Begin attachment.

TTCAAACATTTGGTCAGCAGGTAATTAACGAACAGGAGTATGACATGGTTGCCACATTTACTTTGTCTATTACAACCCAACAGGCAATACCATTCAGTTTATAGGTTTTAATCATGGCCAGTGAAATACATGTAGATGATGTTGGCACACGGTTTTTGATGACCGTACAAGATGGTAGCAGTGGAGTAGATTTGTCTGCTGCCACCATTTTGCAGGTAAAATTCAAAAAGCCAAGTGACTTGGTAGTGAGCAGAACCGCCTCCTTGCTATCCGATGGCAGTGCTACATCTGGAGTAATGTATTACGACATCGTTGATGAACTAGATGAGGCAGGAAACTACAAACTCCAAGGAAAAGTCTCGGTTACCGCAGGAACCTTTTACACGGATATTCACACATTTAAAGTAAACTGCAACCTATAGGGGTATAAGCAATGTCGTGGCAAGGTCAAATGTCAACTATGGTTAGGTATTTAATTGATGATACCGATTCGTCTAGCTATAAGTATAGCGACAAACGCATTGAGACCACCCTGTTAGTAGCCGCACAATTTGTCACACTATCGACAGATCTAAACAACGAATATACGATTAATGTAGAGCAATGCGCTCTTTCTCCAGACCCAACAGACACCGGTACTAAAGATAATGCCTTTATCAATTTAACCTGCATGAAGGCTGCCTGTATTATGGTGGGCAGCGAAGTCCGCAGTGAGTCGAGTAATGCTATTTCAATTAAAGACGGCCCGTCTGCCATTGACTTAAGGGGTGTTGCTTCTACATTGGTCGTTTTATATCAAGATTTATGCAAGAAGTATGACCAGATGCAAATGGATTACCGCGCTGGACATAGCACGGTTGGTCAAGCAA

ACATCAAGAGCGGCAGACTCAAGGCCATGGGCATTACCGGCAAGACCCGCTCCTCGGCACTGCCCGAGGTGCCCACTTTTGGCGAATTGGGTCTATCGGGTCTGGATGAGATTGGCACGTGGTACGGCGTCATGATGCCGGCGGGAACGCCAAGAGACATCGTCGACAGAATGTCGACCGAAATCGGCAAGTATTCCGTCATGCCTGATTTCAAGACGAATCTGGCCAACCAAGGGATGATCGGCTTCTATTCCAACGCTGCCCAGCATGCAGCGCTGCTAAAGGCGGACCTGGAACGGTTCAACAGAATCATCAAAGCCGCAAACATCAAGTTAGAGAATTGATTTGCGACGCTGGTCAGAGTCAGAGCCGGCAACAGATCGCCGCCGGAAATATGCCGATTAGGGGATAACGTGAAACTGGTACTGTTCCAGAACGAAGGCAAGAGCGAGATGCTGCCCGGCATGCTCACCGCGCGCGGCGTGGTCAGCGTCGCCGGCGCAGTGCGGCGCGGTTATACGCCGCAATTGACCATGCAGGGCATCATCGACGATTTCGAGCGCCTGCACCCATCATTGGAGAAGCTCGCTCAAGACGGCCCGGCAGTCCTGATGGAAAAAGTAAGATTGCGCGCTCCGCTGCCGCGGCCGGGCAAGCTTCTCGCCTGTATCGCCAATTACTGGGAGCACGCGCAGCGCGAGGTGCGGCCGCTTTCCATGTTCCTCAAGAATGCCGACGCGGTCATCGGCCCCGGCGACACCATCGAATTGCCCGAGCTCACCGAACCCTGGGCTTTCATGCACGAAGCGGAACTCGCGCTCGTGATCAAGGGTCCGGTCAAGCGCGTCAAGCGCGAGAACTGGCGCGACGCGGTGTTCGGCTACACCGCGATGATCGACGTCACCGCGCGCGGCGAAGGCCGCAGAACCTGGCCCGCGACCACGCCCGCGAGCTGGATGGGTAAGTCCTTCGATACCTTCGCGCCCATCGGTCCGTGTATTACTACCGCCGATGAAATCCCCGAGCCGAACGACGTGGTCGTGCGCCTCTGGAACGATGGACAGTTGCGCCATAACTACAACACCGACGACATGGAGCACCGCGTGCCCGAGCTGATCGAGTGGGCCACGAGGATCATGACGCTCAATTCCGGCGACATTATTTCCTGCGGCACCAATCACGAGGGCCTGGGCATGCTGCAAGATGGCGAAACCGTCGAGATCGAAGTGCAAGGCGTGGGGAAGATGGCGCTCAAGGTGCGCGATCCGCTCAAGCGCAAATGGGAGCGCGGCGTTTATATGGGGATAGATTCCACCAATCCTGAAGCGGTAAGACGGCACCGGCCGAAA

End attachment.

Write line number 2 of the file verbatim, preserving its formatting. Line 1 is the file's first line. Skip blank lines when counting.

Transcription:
ACATCAAGAGCGGCAGACTCAAGGCCATGGGCATTACCGGCAAGACCCGCTCCTCGGCACTGCCCGAGGTGCCCACTTTTGGCGAATTGGGTCTATCGGGTCTGGATGAGATTGGCACGTGGTACGGCGTCATGATGCCGGCGGGAACGCCAAGAGACATCGTCGACAGAATGTCGACCGAAATCGGCAAGTATTCCGTCATGCCTGATTTCAAGACGAATCTGGCCAACCAAGGGATGATCGGCTTCTATTCCAACGCTGCCCAGCATGCAGCGCTGCTAAAGGCGGACCTGGAACGGTTCAACAGAATCATCAAAGCCGCAAACATCAAGTTAGAGAATTGATTTGCGACGCTGGTCAGAGTCAGAGCCGGCAACAGATCGCCGCCGGAAATATGCCGATTAGGGGATAACGTGAAACTGGTACTGTTCCAGAACGAAGGCAAGAGCGAGATGCTGCCCGGCATGCTCACCGCGCGCGGCGTGGTCAGCGTCGCCGGCGCAGTGCGGCGCGGTTATACGCCGCAATTGACCATGCAGGGCATCATCGACGATTTCGAGCGCCTGCACCCATCATTGGAGAAGCTCGCTCAAGACGGCCCGGCAGTCCTGATGGAAAAAGTAAGATTGCGCGCTCCGCTGCCGCGGCCGGGCAAGCTTCTCGCCTGTATCGCCAATTACTGGGAGCACGCGCAGCGCGAGGTGCGGCCGCTTTCCATGTTCCTCAAGAATGCCGACGCGGTCATCGGCCCCGGCGACACCATCGAATTGCCCGAGCTCACCGAACCCTGGGCTTTCATGCACGAAGCGGAACTCGCGCTCGTGATCAAGGGTCCGGTCAAGCGCGTCAAGCGCGAGAACTGGCGCGACGCGGTGTTCGGCTACACCGCGATGATCGACGTCACCGCGCGCGGCGAAGGCCGCAGAACCTGGCCCGCGACCACGCCCGCGAGCTGGATGGGTAAGTCCTTCGATACCTTCGCGCCCATCGGTCCGTGTATTACTACCGCCGATGAAATCCCCGAGCCGAACGACGTGGTCGTGCGCCTCTGGAACGATGGACAGTTGCGCCATAACTACAACACCGACGACATGGAGCACCGCGTGCCCGAGCTGATCGAGTGGGCCACGAGGATCATGACGCTCAATTCCGGCGACATTATTTCCTGCGGCACCAATCACGAGGGCCTGGGCATGCTGCAAGATGGCGAAACCGTCGAGATCGAAGTGCAAGGCGTGGGGAAGATGGCGCTCAAGGTGCGCGATCCGCTCAAGCGCAAATGGGAGCGCGGCGTTTATATGGGGATAGATTCCACCAATCCTGAAGCGGTAAGACGGCACCGGCCGAAA